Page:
SpacePolicyOnline  space  politics 
december 2017 by pierredv
How Politics Stalls Wireless Innovation - WSJ, Oct 2017
Some of it is arguable, e.g.
• “LightSquared quickly spent about $4 billion” (it’s been a while since I dug around, but I couldn’t find any evidence in their bankruptcy filing that this much went out the door)
• “the FCC yanked LightSquared’s licenses” (it didn’t yank the license, it withdrew the ATC waiver that was conditional on not causing harmful interference).
• “To use radio spectrum, parties must stay in their lanes” (doesn’t seem to grok how overload works – or maybe he thinks parties have to assume infinite power in adjacent bands, and pay for reductions)

But there’s stuff to agree with, e.g. “the costliest spectrum conflicts emanate from overprotecting old services at the expense of the new.”

Interestingly, he says nothing about auctioning overlays (probably too hard to explain in an op-ed), preferring to ask for Ligado to get a pass, and sending border disputes to arbitration.
Tom-Hazlett  opinion  spectrum  politics  WSJ 
october 2017 by pierredv
Pax Technica | TALKING POLITICS on acast, Sep 2017
"John Naughton talks to Philip Howard of the Oxford Internet Institute about whether the digital revolution has been good or bad for democracy. Will the Internet of Things usher in an era of universal peace or universal surveillance? What happened to the hopes of tech liberation that came with the Arab Spring? Is there anything we can do about fake news? A fascinating conversation between two recovering utopians about the past, present and future of the internet age."
politics  TalkingPolitics 
september 2017 by pierredv
How to fix US politics? Maybe start by seeing it as an ‘industrial complex.’ - CSMonitor.com, Sep 2017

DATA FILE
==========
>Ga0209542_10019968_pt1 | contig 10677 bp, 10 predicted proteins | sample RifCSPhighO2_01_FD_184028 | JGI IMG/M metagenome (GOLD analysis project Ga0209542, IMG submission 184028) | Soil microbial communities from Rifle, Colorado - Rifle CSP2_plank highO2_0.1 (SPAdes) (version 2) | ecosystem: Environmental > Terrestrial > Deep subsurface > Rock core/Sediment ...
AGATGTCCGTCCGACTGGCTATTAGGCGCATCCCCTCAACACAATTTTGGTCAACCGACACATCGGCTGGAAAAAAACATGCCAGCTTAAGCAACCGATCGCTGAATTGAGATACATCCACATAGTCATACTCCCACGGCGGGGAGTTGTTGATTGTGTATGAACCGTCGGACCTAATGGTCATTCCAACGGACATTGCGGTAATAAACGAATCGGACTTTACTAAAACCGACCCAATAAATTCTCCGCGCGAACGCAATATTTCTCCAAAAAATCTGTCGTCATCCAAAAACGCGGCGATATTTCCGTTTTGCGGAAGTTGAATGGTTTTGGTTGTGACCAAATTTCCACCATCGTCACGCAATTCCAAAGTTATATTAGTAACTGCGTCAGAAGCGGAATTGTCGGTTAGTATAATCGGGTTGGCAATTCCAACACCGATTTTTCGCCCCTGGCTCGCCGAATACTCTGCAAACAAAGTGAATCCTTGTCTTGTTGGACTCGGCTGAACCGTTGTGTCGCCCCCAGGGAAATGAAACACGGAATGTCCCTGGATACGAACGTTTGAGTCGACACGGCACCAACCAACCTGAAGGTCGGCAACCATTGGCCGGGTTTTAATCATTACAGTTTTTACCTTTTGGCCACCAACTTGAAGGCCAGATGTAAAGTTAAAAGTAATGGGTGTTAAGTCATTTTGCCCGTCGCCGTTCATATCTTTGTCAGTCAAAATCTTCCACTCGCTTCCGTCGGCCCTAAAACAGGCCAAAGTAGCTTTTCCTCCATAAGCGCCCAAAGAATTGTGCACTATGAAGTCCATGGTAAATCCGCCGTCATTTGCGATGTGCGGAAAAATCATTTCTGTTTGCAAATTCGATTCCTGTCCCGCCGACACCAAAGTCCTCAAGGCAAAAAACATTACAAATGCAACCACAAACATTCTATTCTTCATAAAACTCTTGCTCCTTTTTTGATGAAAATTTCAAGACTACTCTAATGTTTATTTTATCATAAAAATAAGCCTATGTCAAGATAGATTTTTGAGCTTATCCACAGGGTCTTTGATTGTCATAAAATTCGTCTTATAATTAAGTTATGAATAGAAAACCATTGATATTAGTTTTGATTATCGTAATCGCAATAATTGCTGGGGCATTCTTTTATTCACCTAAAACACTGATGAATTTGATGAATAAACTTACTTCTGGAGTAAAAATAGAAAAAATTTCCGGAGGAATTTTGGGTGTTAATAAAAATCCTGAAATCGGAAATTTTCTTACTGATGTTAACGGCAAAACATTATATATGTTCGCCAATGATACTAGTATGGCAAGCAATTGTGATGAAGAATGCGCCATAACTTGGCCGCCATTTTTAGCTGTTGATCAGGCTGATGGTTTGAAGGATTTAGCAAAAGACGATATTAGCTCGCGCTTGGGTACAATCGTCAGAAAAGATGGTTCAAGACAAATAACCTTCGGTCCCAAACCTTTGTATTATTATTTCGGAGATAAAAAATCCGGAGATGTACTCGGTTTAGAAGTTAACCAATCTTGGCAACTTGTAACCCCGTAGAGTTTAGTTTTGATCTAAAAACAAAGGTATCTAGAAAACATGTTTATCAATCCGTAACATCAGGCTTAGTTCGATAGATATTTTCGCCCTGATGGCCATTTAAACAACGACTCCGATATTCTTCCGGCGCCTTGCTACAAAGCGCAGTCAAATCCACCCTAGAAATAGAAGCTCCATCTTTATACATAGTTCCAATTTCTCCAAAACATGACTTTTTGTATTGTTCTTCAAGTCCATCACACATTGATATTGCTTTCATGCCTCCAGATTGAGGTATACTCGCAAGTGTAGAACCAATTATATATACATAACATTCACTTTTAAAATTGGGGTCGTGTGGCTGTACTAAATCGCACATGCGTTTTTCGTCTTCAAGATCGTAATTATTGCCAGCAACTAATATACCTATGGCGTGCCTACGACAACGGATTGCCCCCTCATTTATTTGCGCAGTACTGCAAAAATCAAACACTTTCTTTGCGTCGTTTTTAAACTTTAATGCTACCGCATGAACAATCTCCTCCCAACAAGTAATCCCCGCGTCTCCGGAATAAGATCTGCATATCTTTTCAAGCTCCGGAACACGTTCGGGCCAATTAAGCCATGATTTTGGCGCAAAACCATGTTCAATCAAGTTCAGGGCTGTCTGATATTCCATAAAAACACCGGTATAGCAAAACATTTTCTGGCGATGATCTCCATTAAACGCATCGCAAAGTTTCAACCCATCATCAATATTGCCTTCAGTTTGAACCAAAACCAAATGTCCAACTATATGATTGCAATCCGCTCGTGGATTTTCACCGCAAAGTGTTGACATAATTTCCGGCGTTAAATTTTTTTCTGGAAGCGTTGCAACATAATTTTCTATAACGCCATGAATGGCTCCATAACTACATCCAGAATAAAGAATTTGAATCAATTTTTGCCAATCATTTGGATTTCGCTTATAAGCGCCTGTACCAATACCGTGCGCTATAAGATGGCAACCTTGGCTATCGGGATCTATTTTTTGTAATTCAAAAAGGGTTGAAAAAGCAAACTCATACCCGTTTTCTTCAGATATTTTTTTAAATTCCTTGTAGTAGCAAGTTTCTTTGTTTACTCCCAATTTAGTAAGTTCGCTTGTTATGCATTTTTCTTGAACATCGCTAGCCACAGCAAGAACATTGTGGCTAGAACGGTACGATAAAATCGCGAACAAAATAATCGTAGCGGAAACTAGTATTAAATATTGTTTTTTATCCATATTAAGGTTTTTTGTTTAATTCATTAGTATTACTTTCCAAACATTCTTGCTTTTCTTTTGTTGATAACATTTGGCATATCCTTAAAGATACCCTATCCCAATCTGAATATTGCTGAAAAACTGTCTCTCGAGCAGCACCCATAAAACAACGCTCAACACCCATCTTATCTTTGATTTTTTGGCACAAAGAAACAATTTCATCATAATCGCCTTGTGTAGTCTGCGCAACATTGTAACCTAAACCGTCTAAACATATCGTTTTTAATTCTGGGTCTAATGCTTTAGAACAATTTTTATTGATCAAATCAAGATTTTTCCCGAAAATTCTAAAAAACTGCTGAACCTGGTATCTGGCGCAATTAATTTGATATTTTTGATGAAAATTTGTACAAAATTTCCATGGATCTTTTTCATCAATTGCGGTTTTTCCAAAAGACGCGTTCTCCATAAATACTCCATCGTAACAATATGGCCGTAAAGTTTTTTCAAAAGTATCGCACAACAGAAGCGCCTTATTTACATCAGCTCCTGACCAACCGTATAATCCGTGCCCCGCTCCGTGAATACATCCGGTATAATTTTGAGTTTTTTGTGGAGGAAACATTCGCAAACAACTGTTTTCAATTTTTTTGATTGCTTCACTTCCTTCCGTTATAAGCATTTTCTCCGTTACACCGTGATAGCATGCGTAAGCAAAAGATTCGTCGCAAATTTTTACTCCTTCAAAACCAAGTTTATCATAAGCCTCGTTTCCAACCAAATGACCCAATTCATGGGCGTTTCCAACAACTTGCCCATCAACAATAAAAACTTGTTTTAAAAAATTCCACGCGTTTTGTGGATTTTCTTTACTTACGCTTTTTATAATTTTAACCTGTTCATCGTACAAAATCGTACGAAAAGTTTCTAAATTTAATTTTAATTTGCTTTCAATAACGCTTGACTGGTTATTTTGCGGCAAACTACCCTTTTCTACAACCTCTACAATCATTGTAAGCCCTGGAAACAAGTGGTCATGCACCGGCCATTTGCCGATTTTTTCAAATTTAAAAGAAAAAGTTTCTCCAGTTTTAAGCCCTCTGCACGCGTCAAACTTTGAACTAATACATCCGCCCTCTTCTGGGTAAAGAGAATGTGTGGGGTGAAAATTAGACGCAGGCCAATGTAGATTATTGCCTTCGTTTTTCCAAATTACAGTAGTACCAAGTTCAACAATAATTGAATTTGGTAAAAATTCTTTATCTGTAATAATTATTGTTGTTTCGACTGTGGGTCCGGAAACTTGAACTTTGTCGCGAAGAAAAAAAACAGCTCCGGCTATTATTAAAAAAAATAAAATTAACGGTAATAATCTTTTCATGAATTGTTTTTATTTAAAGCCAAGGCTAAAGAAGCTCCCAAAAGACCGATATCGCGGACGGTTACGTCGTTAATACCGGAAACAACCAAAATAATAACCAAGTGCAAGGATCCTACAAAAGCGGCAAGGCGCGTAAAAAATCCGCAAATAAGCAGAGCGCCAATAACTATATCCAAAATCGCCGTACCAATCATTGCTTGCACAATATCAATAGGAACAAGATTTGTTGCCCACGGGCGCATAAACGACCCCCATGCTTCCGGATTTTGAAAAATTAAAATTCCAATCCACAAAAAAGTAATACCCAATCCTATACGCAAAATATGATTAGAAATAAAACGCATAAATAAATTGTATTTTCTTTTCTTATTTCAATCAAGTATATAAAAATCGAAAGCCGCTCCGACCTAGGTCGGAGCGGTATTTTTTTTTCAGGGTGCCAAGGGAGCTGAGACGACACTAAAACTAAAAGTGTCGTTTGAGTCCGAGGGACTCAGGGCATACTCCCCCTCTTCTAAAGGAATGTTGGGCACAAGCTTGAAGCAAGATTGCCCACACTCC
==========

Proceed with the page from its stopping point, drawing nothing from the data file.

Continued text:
The political-industrial complex. Fascinating piece. Excerpts:

"The system is designed to deliver what it’s delivering. The challenge is that it’s not designed to deliver for citizens, for the public interest. Instead, our system has been designed and optimized over time to benefit the interests of our two political parties and all their associated industry allies."

"If you have two dominant competitors, the last thing they want to do is compete for the same customers. They’d rather divide up the customers, because then they can differentiate themselves. Their respective loyalists will then be very dedicated to support them and give money and vote."
CSMonitor  US  politics  interviews 
september 2017 by pierredv
The disaster that could follow from a flash in the sky - Economist Tech Quarterly, Jul 2017
Scenario: "Imagine a nuclear blast occurring somewhere above eastern Nebraska. "

" It permanently damages the grid’s multimillion-dollar high-voltage transformers. ... After the surge, telecom switches and internet routers are dead. Air-traffic control is down. Within a day, some shoppers in supermarkets turn to looting... Utilities can neither treat nor pump water or sewage. Raids on homes thought to have water become frequent and often bloody...Martial law ends six months after the original energy surge. Roughly 350,000 Canadians and 7m Americans have died. "

"Yet not much is being done. Barack Obama ordered EMP protection for White House systems, but FERC, the utilities regulator, has not required EMP-proofing. Nor has the Department of Homeland Security (DHS) pushed for a solution or even included EMP in official planning scenarios. (The Pentagon should handle that, DHS officials say; the Pentagon notes that civilian infrastructure is the DHS’s responsibility.) As for exactly what safeguards are or are not needed, the utilities themselves are best equipped to decide, says Brandon Wales, the DHS’s head of infrastructure analysis. But the utilities’ industry group, the North American Electric Reliability Corporation (NERC), argues that, because EMP is a matter of national security, it is the government’s job. NERC may anyway be in no rush. ... NERC has repeatedly and successfully lobbied Congress to prevent legislation that would require EMP-proofing."
TheEconomist  EMP  Carrington-event  solar-storm  catastrophic-risk  politics  planning 
august 2017 by pierredv
The Rise of Antifa - The Atlantic
The Rise of the Violent Left
Antifa’s activists say they’re battling burgeoning authoritarianism on the American right. Are they fueling it instead?
theAtlantic  US  politics  extremism 
august 2017 by pierredv
More empathy isn't the right prescription to heal the planet | New Scientist, Paul Bloom, issue 3111, 4 Feb 2017